It is already hard now to recall those first feelings in the Studio. My workshop at home sounds a more artisanal thing than artist’s space although I no longer make functional items regularly. Here was a mix of amazement, anticipation, questioning, wariness, delight. What did I have here? Little, it seemed, apart from remnants of the previous occupant, a Product Designer, who left long red strings from the lighting gantries, a few origami light shades for mini bulbs and a useful workbench. The strings, now carefully kept for an odd continuity, needed an ultra tall ladder for removal, and all else has been swept way – good antidote for my fantasy of occupation, only to be for a miniscule moment in the life of this great place.
Looking around provided cues and clues – the floor, hard echoey concrete, has marvellous patterns of a kind that appeal to me: curves and lines, wet sand patterns in swirling waters.
The cover for the computer terminal is definitely my style. A huge board on a major wall, 6 or 7 m high, asks for an installation but hanging anything will involve the ladder men again, or even scaffolders. Lao’s wobbly red shelves, also kept, are empty. I start to keep my coffee cups with their clear white spots. Until I have materials everything is precious.
Outside are clues: posters on the wall of the Science Museum apply to me here. I am in ‘A World of Cracking Ideas’, maybe not the one Wallace and Grommit inhabit but who is to say? I am surrounded here by ‘cracking ideas’. All the exhibits, as I walk to and fro, getting lost in those early days, shout ‘ ideas, ideas’, mine in immediate response but centuries of ideas from others, the collectors, curators, the public, donors who have built the collections.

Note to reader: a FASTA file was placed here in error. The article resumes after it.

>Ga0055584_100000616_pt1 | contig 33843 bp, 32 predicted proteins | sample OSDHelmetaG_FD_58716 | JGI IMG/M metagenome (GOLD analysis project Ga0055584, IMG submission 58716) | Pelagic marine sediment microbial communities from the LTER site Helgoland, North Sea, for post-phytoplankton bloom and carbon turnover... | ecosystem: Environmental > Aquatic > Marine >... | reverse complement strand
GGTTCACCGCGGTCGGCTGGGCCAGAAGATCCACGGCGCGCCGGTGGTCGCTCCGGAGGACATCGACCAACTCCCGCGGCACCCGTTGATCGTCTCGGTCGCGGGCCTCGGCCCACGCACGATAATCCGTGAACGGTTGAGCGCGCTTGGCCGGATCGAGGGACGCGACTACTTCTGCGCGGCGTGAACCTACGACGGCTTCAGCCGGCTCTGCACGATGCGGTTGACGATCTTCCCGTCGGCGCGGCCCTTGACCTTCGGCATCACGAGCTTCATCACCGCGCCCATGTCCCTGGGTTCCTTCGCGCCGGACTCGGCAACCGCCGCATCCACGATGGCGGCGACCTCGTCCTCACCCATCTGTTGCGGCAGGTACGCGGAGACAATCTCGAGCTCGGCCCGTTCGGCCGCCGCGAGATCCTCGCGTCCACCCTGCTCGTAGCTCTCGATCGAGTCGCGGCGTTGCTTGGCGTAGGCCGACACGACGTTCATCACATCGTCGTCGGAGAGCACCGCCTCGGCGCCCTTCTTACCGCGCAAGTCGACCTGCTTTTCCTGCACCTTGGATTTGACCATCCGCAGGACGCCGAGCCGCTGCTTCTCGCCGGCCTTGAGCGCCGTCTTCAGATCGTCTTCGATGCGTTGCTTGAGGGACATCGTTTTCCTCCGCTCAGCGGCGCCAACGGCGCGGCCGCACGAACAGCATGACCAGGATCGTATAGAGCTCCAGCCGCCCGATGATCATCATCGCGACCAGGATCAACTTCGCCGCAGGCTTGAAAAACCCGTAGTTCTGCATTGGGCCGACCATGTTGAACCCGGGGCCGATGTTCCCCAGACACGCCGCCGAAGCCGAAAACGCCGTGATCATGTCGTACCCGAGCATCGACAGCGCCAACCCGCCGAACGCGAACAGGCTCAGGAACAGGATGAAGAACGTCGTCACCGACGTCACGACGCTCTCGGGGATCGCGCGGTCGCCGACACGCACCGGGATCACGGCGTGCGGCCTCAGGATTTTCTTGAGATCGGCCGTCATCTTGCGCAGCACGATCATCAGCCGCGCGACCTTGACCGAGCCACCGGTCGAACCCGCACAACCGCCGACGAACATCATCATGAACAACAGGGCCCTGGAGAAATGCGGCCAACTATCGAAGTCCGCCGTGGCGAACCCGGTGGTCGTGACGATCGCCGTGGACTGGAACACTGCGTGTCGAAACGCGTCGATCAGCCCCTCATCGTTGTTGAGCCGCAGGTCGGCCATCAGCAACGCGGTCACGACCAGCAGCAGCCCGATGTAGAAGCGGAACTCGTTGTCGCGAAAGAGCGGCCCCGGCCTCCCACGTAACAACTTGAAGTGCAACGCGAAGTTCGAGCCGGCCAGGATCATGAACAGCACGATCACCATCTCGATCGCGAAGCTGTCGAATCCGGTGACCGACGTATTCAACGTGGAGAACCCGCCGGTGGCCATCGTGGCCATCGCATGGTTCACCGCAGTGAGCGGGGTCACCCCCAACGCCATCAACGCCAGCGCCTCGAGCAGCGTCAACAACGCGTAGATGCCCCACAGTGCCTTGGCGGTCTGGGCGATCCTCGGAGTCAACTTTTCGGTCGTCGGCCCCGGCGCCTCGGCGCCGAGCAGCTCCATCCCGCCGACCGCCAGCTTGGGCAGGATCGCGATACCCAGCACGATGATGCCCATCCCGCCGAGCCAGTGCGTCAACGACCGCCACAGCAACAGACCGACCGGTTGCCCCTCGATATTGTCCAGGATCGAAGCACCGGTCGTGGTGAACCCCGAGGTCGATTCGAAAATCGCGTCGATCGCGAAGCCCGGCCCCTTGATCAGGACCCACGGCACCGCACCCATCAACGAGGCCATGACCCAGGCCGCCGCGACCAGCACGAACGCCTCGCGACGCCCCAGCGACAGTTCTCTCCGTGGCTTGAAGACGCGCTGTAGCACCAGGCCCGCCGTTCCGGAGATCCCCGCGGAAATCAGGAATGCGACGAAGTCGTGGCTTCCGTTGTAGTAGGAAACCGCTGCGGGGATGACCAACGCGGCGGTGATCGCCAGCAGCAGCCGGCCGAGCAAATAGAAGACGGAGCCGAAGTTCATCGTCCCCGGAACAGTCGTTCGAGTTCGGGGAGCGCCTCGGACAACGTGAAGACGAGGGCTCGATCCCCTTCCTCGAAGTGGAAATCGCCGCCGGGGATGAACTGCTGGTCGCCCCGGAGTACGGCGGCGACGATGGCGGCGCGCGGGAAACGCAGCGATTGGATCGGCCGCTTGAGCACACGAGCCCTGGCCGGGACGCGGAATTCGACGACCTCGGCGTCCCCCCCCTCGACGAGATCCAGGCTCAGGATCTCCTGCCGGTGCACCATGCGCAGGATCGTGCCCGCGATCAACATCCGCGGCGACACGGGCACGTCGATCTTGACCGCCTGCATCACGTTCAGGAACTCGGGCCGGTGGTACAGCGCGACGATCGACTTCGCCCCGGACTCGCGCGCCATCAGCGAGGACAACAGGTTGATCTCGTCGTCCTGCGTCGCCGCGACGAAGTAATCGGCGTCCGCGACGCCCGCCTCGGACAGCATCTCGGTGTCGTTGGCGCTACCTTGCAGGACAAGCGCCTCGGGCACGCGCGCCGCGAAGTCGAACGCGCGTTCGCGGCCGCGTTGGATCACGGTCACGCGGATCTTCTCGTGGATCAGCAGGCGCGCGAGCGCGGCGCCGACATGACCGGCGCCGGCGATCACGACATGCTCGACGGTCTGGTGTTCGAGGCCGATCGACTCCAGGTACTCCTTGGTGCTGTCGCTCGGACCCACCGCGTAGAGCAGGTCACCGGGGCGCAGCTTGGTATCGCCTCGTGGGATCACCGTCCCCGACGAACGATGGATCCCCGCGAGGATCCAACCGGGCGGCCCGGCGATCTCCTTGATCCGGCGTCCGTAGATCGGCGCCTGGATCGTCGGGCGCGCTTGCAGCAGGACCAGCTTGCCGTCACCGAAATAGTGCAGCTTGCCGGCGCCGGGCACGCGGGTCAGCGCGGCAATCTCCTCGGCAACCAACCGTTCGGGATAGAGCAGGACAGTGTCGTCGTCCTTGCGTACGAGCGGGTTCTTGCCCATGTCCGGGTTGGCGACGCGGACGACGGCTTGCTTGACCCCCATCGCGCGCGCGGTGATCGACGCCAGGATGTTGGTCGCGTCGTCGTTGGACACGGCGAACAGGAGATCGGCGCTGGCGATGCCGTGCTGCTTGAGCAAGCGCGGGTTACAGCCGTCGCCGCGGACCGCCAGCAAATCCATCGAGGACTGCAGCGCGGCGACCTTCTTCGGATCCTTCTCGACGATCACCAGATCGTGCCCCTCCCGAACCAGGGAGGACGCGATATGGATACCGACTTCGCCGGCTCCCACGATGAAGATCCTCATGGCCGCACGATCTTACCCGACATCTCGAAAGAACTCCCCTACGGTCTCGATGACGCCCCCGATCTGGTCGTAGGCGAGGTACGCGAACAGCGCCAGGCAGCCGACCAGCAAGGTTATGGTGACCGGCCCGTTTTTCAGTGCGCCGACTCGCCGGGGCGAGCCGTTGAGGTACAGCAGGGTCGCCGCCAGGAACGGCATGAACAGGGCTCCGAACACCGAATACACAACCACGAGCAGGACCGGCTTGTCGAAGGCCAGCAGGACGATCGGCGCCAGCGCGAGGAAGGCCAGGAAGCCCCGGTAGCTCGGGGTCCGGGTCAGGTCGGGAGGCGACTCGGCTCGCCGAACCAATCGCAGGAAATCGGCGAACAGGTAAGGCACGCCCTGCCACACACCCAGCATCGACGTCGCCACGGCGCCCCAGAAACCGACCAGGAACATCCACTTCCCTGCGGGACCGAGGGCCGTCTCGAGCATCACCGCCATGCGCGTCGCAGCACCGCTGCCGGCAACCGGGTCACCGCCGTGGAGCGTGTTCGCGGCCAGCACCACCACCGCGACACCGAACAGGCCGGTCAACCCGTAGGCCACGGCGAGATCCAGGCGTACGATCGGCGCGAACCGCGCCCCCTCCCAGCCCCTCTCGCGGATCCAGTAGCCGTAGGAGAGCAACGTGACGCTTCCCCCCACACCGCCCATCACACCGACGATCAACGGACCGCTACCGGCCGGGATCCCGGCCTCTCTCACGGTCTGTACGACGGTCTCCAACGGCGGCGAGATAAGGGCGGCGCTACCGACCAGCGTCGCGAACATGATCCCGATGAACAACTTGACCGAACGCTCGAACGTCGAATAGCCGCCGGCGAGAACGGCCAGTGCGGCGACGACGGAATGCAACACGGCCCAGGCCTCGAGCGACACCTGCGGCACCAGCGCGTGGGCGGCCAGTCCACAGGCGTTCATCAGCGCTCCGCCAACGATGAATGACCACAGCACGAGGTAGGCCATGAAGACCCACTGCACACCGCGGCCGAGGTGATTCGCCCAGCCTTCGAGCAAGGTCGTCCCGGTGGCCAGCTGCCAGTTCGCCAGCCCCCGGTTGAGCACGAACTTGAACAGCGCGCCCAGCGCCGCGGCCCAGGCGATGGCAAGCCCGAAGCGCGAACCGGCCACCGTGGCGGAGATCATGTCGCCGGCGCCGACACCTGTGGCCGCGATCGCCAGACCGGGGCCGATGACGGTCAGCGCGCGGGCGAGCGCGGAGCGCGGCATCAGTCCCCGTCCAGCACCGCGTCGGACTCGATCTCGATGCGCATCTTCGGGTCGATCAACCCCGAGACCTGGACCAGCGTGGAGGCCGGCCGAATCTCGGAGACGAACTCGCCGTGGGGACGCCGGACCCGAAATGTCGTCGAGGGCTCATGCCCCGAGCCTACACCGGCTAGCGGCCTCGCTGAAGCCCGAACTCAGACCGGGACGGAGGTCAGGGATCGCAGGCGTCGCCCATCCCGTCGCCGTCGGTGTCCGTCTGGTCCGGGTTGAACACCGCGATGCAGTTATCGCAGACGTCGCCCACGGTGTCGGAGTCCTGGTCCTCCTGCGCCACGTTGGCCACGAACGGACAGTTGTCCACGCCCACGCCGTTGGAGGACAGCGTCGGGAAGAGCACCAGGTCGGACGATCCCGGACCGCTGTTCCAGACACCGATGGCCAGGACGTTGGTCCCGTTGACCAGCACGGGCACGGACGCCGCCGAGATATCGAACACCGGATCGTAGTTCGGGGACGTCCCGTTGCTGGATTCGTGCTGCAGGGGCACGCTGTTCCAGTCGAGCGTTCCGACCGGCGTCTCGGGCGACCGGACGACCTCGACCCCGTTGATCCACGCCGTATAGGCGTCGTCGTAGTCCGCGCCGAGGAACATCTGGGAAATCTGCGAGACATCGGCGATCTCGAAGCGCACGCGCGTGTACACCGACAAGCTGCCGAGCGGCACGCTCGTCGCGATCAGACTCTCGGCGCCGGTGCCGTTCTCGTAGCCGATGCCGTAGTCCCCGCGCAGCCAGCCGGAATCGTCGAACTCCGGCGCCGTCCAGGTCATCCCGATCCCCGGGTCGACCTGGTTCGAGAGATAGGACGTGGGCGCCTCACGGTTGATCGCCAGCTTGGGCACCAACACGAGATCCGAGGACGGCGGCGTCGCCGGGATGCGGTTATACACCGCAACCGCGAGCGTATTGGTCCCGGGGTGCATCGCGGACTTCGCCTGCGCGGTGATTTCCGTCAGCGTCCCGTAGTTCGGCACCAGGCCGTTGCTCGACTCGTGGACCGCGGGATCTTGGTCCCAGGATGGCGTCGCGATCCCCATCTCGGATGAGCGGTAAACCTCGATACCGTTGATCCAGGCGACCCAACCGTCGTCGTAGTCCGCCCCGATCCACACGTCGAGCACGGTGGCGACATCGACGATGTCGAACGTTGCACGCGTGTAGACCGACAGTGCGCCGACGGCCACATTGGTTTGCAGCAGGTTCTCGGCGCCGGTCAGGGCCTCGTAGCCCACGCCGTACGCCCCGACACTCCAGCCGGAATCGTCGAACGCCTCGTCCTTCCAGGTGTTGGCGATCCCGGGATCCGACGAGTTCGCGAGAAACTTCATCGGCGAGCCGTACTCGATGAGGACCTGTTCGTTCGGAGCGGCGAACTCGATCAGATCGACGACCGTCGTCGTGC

“Extraordinary Collections’ applies equally here, in spades, and I look forward to getting brief but important glimpses into the Stores with help from one or two Curators. A treat in store.
So here I am for 6 months, several weeks already gone, feeling I am in tune with the wall opposite saying ‘Fly me to the Moon’. Here I am, flown to the moon, with a whole new way of living, being metropolitan for the first time since being a student, being largely in one place, also novel in a freelance life, being surrounded with specialists whose scholarship I much admire and whose conversation I enjoy, varied teaching with a range of groups plus the visitors from whom I am already learning so much. Can I keep up, I wonder?